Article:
Meteor Shower Sunday Night: View Live or via NASA Webcast

An image of Halley's Comet from 1986. (NASA)
An image of Halley’s Comet from 1986. (NASA)

The night of Sunday, May 5, shortly before (Monday’s) sunrise, is your chance to view a dramatic meteor shower as Earth passes through the belt of debris in the Halley’s comet orbit. NASA will livestream the meteor shower (with chat) from the Marshall Space Flight Center in Huntsville, Alabama, from 11pm Sunday to 3am Monday Eastern Daylight Time. The webcast will also be available from space.com.

This annual spring-time orbit through the trail of Halley’s debris is known as the Eta Aquarid meteor shower because to an observer, these meteors appear to radiate from an origin near the constellation Aquarius. The planet passes through the comet’s debris twice a year, creating these meteor viewing opportunities, but since Halley’s comet orbits the sun every 76 years, it will not be near the Earth again until 2061.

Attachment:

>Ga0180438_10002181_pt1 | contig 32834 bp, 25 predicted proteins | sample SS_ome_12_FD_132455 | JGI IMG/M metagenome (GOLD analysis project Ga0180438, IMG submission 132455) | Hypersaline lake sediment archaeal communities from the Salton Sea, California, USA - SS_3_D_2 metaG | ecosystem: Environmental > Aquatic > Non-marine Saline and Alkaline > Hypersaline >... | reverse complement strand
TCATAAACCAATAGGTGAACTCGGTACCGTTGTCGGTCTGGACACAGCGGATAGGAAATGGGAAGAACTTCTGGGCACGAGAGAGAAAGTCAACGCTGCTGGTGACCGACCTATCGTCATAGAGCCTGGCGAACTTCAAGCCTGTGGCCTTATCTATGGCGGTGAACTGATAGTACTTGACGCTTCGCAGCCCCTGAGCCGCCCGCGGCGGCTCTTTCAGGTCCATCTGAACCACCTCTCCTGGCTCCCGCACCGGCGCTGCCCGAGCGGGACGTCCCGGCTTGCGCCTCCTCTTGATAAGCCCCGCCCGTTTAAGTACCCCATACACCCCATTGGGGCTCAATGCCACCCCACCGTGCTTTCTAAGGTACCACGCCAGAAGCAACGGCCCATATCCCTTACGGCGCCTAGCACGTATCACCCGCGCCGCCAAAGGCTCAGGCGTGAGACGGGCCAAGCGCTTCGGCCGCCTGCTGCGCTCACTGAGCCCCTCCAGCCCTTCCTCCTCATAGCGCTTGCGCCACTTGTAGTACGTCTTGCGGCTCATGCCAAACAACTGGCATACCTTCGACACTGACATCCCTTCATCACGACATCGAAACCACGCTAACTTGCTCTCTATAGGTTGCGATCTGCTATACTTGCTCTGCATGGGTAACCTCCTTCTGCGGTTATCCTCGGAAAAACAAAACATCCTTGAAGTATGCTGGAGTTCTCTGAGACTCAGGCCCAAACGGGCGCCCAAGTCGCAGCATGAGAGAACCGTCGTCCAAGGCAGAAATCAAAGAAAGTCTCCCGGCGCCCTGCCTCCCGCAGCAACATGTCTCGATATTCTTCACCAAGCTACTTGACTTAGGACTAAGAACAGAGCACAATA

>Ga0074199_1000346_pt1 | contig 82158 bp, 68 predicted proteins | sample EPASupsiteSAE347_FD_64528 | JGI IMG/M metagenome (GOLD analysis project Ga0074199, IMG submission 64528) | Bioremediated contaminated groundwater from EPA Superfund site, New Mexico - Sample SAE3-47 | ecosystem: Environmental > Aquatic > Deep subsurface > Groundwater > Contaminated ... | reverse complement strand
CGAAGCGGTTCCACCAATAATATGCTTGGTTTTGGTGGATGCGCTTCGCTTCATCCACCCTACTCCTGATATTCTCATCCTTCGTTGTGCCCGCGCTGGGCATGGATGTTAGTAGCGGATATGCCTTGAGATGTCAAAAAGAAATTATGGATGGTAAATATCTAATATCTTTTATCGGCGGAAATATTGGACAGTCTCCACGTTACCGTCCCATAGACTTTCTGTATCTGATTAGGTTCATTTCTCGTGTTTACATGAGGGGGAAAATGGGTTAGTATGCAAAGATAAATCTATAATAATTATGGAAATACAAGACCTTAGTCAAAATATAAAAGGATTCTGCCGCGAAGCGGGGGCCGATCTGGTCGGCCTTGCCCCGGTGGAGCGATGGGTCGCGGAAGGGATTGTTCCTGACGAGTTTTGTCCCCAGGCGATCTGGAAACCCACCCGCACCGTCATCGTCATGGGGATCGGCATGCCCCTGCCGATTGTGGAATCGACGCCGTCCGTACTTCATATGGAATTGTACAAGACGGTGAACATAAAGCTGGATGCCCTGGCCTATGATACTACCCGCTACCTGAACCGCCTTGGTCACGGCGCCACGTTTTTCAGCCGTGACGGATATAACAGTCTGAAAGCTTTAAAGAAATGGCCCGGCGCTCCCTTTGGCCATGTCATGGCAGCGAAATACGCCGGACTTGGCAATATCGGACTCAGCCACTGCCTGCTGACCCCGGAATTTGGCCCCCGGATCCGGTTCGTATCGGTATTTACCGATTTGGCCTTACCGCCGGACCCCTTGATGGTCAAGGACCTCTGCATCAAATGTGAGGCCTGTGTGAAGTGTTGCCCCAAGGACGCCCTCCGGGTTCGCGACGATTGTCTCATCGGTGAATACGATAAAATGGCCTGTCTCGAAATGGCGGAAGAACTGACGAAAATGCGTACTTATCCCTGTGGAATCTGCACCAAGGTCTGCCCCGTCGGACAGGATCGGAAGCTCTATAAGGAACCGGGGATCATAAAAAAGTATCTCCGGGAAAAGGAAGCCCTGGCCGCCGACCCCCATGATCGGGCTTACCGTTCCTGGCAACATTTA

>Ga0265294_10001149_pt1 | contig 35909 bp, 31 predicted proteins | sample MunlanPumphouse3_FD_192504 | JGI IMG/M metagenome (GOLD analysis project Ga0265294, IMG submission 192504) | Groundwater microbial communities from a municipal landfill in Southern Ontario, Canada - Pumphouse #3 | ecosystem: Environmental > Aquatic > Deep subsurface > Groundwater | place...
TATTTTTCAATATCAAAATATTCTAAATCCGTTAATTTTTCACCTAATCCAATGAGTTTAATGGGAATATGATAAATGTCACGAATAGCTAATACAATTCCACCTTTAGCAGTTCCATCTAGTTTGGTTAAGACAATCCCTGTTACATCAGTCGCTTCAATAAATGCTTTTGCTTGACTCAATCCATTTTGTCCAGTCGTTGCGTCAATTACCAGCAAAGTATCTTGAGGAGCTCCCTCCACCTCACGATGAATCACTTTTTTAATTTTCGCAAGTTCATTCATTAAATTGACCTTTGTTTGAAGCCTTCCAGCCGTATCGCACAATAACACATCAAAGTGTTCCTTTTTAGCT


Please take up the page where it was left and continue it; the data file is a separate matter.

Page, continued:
For viewing tips, links to videos and images, and further details, go to NASA or space.com. EarthSky has a great meteor shower guide for 2013.

Kay works with engineers, scientists, and programmers as a writer and editor, which she prefers over working with muggles. When sufficiently caffeinated, she geeks out over words, communication, biology, needlework, and recreational sports. And, of course, chocolate. Her children _may_ have been exposed to D&D at a too-young age, but they continue to play happily to this day.